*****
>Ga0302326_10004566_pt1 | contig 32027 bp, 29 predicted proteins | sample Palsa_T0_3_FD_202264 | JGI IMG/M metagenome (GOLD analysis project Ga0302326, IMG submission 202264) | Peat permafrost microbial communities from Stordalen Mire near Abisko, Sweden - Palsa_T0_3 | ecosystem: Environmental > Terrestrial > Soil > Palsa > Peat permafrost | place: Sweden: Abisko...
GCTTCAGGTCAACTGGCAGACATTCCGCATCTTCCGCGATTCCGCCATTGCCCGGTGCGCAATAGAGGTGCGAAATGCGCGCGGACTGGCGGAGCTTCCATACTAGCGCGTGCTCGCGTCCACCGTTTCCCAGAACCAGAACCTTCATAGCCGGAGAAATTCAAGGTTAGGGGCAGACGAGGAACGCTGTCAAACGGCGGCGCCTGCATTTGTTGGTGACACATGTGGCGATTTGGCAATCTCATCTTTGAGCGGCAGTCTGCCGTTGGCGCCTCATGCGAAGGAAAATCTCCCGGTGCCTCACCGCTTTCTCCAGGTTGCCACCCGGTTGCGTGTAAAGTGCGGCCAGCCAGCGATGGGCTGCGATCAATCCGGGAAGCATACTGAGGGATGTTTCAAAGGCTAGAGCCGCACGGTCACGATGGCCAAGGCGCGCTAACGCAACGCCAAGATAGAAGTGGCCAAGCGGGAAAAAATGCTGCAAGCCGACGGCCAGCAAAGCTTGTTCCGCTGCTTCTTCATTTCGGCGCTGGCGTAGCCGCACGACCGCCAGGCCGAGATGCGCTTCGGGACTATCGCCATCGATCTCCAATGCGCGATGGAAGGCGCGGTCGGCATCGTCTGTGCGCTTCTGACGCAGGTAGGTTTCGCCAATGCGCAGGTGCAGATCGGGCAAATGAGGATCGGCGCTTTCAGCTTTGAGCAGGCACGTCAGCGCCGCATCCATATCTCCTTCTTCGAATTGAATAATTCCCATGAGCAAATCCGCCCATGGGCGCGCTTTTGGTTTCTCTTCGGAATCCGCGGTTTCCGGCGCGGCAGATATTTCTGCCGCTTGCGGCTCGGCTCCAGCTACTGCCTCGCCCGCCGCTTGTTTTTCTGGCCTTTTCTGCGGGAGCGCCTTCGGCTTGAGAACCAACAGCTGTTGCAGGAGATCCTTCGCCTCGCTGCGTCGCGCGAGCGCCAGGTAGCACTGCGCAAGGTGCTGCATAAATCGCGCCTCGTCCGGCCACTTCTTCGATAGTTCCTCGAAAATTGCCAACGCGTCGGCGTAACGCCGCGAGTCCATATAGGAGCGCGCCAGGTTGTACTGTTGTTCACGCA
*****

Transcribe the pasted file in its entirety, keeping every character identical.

>Ga0302326_10004566_pt1 | contig 32027 bp, 29 predicted proteins | sample Palsa_T0_3_FD_202264 | JGI IMG/M metagenome (GOLD analysis project Ga0302326, IMG submission 202264) | Peat permafrost microbial communities from Stordalen Mire near Abisko, Sweden - Palsa_T0_3 | ecosystem: Environmental > Terrestrial > Soil > Palsa > Peat permafrost | place: Sweden: Abisko...
GCTTCAGGTCAACTGGCAGACATTCCGCATCTTCCGCGATTCCGCCATTGCCCGGTGCGCAATAGAGGTGCGAAATGCGCGCGGACTGGCGGAGCTTCCATACTAGCGCGTGCTCGCGTCCACCGTTTCCCAGAACCAGAACCTTCATAGCCGGAGAAATTCAAGGTTAGGGGCAGACGAGGAACGCTGTCAAACGGCGGCGCCTGCATTTGTTGGTGACACATGTGGCGATTTGGCAATCTCATCTTTGAGCGGCAGTCTGCCGTTGGCGCCTCATGCGAAGGAAAATCTCCCGGTGCCTCACCGCTTTCTCCAGGTTGCCACCCGGTTGCGTGTAAAGTGCGGCCAGCCAGCGATGGGCTGCGATCAATCCGGGAAGCATACTGAGGGATGTTTCAAAGGCTAGAGCCGCACGGTCACGATGGCCAAGGCGCGCTAACGCAACGCCAAGATAGAAGTGGCCAAGCGGGAAAAAATGCTGCAAGCCGACGGCCAGCAAAGCTTGTTCCGCTGCTTCTTCATTTCGGCGCTGGCGTAGCCGCACGACCGCCAGGCCGAGATGCGCTTCGGGACTATCGCCATCGATCTCCAATGCGCGATGGAAGGCGCGGTCGGCATCGTCTGTGCGCTTCTGACGCAGGTAGGTTTCGCCAATGCGCAGGTGCAGATCGGGCAAATGAGGATCGGCGCTTTCAGCTTTGAGCAGGCACGTCAGCGCCGCATCCATATCTCCTTCTTCGAATTGAATAATTCCCATGAGCAAATCCGCCCATGGGCGCGCTTTTGGTTTCTCTTCGGAATCCGCGGTTTCCGGCGCGGCAGATATTTCTGCCGCTTGCGGCTCGGCTCCAGCTACTGCCTCGCCCGCCGCTTGTTTTTCTGGCCTTTTCTGCGGGAGCGCCTTCGGCTTGAGAACCAACAGCTGTTGCAGGAGATCCTTCGCCTCGCTGCGTCGCGCGAGCGCCAGGTAGCACTGCGCAAGGTGCTGCATAAATCGCGCCTCGTCCGGCCACTTCTTCGATAGTTCCTCGAAAATTGCCAACGCGTCGGCGTAACGCCGCGAGTCCATATAGGAGCGCGCCAGGTTGTACTGTTGTTCACGCA